When I look at my son, I see a strong sense of compassion and vulnerability when it comes to putting people’s needs before his own. I also remember how I used to be the same way. Way back when. Unfortunately, some of my compassion and vulnerability I had when I was younger that I desperately tried to hold onto has been slowing away. There’s still a little bit left, but that’s reserved for old people, babies and puppies.

My 13-year-old son wears rose-colored Wayfarers. He sees the good in everyone, and wouldn’t dare hurt anyone’s feelings, intentionally or unintentionally. He’s the kid who in 5th grade dealt with a bully, but felt bad for hitting him back. I was the parent that followed the bully home to have a one on one with the kid’s mother. Now for the last three years, that same bully is a common fixture in our home.

The world we live in isn’t always a kind one. I remember having my own pair of rose-colored glasses, but they broke. Once they broke, I didn’t bother repairing them. Occasionally, I’ll slide in some contacts, but only because they’re removable. I wouldn’t call myself a full-blown pessimist, but I no longer wear my optimism on my sleeve.

In trying to teach my son about the world we live in, and the elements of it that aren’t positive, he tends to brush off my advice. He thinks I’m being mean, when in actuality, I’d rather teach him about certain things, instead of him having to deal with it firsthand. In using my own life experiences, I would hope he can learn something and carry it along with him.

Although I look forward to seeing him grow up and have certain experiences of his own, the future scares me. I want him to be able to keep the same attitude he has today, but still have a sense of caution, especially when dealing with other people. Trying to teach a teenager that not everyone has their best interests at heart, hasn’t been easy.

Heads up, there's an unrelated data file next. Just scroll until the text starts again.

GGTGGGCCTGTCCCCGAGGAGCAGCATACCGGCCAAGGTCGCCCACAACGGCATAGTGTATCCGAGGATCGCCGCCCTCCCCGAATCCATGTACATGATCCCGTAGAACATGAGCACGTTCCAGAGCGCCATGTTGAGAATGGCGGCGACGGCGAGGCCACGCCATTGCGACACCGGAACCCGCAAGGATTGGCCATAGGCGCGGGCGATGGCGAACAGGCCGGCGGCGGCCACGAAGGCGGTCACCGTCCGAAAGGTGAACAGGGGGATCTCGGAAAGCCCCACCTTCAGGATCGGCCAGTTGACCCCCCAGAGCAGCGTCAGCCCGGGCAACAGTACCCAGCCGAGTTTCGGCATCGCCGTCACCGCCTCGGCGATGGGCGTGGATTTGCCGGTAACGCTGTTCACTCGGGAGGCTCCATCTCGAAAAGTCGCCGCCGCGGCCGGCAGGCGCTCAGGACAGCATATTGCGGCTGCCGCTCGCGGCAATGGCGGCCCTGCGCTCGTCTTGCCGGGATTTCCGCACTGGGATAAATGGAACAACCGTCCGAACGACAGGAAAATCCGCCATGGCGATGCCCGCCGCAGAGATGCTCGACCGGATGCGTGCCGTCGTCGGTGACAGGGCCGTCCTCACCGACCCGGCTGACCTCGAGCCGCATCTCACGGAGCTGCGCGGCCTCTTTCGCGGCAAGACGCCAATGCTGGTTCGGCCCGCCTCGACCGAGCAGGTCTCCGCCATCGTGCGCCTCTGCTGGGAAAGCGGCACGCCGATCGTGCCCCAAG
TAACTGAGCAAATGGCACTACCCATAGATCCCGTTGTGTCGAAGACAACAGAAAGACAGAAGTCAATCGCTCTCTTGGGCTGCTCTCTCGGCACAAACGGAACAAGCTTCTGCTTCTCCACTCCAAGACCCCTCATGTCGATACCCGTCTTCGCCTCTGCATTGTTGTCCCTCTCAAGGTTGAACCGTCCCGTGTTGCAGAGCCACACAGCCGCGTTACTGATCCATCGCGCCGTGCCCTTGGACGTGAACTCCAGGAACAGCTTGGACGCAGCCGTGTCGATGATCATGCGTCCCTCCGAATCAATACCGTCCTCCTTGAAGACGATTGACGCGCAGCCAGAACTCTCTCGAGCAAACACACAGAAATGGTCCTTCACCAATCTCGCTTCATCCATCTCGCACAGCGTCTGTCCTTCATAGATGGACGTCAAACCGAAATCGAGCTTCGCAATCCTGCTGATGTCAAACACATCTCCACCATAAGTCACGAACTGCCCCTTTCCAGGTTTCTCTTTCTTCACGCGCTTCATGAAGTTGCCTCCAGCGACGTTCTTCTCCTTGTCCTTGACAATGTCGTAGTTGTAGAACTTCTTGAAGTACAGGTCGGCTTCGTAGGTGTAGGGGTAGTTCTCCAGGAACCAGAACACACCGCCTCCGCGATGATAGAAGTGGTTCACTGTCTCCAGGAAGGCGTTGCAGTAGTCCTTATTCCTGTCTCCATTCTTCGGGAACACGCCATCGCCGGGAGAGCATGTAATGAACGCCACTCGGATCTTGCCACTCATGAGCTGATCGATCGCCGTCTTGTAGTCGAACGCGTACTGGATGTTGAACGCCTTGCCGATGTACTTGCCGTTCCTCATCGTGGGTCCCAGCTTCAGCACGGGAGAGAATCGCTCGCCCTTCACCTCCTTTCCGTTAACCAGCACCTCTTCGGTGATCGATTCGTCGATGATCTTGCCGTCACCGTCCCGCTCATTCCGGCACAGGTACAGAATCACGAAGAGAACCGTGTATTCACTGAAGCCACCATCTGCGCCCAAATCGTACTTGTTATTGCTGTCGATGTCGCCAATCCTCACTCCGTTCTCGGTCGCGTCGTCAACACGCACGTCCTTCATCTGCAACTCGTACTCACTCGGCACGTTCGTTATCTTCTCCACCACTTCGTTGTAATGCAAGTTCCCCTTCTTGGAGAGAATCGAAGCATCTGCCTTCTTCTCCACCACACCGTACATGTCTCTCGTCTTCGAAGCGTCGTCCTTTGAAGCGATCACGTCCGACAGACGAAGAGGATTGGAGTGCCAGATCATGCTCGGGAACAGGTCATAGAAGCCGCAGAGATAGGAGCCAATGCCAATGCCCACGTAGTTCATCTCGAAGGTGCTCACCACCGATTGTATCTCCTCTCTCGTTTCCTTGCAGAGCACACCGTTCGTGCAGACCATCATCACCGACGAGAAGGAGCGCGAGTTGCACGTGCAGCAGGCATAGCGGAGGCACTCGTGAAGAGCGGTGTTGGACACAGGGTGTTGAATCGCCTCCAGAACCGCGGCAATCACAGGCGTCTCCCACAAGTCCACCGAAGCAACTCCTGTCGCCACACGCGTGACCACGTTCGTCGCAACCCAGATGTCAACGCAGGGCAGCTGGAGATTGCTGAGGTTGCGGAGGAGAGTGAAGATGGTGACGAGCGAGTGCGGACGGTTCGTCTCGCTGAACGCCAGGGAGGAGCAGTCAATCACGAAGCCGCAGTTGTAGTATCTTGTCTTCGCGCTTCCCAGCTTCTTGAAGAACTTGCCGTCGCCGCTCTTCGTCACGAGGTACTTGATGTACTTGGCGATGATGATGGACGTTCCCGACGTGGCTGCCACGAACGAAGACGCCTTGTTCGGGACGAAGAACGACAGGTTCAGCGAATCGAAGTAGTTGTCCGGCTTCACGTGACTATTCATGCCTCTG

Who knows, maybe by the time I’m older, the world and the people in it will be a better place for him. Until then, I’m hoping his rose-colored glasses don’t break.

What concerns you the most about the world your children (future children)may grow up in?

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  • apple

    because they will grow up black and will automatically be set up to be hurt,discriminated against and hated. not to mention how the rest of humanity is f*ked with its hatred,violence,greed and etc. which makes me not want to have kids, they are better off not existing then to feel what i what i feel for life.

    • You can’t let other people influence your emotional well being. Although it is tough living in the skin we’re in, you should not give anyone that kind of power.

  • Kam

    I too am very afraid for the future of Black children, especially for their education. I am surprised that Black people aren’t stark raving mad about the current state of education. We have some places where less than 50 percent of Black students graduate from high school. Those who don’t graduate are shut out of jobs. We also do not have enough students in the STEM fields. When I look at my campus the engineering programs are filled with foreigners, Africans, Chinese, Middle Easterners, Indians. Like it or not the future is in technology. Other groups come into a beginner computer science class already knowing how to program. Our kids do not. This will hurt them in their future job prospects, but people seem so complacent.

    I also worry about the sky high out of wedlock rate and low rates of marriage. This is hurting our children, and it seems only a few people are really worried about it. The rest hem and haw and make excuses but never do anything to change it.

    Lastly I worry about self-hatred and the damage that will be done to our children’s psyche at the hands of the media and specifically Black entertainers. Our children do not love themselves. They say they do, but their behaviors reveal they don’t. And when we have the same result to the doll test in 2012 as we had in the 1950s we’ve got a big problem.